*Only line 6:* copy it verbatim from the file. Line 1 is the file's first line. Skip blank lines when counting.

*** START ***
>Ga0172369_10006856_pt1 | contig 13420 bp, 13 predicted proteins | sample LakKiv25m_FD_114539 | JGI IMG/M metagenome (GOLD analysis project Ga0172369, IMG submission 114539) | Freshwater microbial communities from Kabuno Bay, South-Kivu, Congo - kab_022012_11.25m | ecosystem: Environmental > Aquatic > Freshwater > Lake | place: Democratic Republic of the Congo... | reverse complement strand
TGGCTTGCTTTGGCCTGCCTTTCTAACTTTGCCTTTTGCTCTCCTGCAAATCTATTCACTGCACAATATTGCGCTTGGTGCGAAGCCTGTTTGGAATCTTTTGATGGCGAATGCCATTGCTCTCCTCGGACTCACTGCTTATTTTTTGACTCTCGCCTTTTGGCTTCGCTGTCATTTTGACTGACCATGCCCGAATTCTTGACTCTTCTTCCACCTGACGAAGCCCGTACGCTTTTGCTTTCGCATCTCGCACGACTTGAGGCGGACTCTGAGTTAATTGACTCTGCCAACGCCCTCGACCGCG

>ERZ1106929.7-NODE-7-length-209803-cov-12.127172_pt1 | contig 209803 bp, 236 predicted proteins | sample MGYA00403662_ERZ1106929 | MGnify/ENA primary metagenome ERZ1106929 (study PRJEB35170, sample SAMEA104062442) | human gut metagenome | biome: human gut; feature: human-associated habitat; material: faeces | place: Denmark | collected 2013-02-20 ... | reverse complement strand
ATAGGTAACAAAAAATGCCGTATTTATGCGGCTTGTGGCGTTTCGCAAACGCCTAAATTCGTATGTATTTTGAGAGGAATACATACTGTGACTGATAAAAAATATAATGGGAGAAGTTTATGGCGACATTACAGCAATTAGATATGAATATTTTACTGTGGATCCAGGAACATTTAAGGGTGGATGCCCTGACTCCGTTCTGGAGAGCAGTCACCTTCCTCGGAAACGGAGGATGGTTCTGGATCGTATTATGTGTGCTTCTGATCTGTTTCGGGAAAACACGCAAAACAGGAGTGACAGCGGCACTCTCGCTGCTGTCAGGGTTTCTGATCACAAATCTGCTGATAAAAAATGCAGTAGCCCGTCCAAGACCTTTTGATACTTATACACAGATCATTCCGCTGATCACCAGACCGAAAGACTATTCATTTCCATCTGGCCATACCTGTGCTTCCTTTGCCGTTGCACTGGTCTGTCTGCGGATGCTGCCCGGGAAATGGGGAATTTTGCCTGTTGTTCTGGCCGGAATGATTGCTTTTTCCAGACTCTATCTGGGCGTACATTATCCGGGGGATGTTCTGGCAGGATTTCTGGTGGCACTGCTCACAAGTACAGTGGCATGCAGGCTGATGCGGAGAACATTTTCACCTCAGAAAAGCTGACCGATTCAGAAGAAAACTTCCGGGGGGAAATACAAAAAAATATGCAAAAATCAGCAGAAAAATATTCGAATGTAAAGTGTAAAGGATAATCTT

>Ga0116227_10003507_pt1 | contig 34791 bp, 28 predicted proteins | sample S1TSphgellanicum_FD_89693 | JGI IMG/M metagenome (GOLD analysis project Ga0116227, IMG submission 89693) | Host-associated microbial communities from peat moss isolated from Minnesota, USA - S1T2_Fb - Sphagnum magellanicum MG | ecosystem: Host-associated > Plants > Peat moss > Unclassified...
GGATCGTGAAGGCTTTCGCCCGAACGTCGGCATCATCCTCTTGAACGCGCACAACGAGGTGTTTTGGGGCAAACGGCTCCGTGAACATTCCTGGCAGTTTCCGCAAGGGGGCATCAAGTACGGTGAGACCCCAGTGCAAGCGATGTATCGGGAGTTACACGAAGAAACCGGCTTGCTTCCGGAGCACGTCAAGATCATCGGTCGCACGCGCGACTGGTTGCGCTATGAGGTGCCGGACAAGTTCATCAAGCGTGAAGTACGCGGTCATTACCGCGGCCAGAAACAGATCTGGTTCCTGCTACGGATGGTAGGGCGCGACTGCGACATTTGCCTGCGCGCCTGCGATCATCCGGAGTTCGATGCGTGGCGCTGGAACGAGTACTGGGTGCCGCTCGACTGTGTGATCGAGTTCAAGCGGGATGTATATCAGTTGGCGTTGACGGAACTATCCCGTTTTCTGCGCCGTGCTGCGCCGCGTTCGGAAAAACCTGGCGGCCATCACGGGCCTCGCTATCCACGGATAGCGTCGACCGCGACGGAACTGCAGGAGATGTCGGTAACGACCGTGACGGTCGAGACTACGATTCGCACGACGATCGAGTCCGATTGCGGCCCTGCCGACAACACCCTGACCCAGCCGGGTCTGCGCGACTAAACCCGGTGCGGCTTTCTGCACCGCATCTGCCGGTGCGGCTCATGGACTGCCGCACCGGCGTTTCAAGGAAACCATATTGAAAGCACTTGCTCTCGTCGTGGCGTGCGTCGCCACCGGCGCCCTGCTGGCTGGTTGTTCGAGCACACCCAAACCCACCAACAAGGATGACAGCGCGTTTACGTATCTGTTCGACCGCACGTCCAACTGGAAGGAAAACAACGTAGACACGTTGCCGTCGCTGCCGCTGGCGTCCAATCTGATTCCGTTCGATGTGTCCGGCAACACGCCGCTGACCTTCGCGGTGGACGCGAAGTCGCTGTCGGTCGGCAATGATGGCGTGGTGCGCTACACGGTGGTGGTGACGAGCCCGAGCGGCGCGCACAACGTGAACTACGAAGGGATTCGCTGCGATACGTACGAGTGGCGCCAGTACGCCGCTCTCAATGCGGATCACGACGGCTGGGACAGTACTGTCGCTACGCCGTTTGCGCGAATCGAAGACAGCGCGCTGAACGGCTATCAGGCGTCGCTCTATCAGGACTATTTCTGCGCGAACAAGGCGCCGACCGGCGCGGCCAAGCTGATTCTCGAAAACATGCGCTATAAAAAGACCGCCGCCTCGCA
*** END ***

GGATCGTGAAGGCTTTCGCCCGAACGTCGGCATCATCCTCTTGAACGCGCACAACGAGGTGTTTTGGGGCAAACGGCTCCGTGAACATTCCTGGCAGTTTCCGCAAGGGGGCATCAAGTACGGTGAGACCCCAGTGCAAGCGATGTATCGGGAGTTACACGAAGAAACCGGCTTGCTTCCGGAGCACGTCAAGATCATCGGTCGCACGCGCGACTGGTTGCGCTATGAGGTGCCGGACAAGTTCATCAAGCGTGAAGTACGCGGTCATTACCGCGGCCAGAAACAGATCTGGTTCCTGCTACGGATGGTAGGGCGCGACTGCGACATTTGCCTGCGCGCCTGCGATCATCCGGAGTTCGATGCGTGGCGCTGGAACGAGTACTGGGTGCCGCTCGACTGTGTGATCGAGTTCAAGCGGGATGTATATCAGTTGGCGTTGACGGAACTATCCCGTTTTCTGCGCCGTGCTGCGCCGCGTTCGGAAAAACCTGGCGGCCATCACGGGCCTCGCTATCCACGGATAGCGTCGACCGCGACGGAACTGCAGGAGATGTCGGTAACGACCGTGACGGTCGAGACTACGATTCGCACGACGATCGAGTCCGATTGCGGCCCTGCCGACAACACCCTGACCCAGCCGGGTCTGCGCGACTAAACCCGGTGCGGCTTTCTGCACCGCATCTGCCGGTGCGGCTCATGGACTGCCGCACCGGCGTTTCAAGGAAACCATATTGAAAGCACTTGCTCTCGTCGTGGCGTGCGTCGCCACCGGCGCCCTGCTGGCTGGTTGTTCGAGCACACCCAAACCCACCAACAAGGATGACAGCGCGTTTACGTATCTGTTCGACCGCACGTCCAACTGGAAGGAAAACAACGTAGACACGTTGCCGTCGCTGCCGCTGGCGTCCAATCTGATTCCGTTCGATGTGTCCGGCAACACGCCGCTGACCTTCGCGGTGGACGCGAAGTCGCTGTCGGTCGGCAATGATGGCGTGGTGCGCTACACGGTGGTGGTGACGAGCCCGAGCGGCGCGCACAACGTGAACTACGAAGGGATTCGCTGCGATACGTACGAGTGGCGCCAGTACGCCGCTCTCAATGCGGATCACGACGGCTGGGACAGTACTGTCGCTACGCCGTTTGCGCGAATCGAAGACAGCGCGCTGAACGGCTATCAGGCGTCGCTCTATCAGGACTATTTCTGCGCGAACAAGGCGCCGACCGGCGCGGCCAAGCTGATTCTCGAAAACATGCGCTATAAAAAGACCGCCGCCTCGCA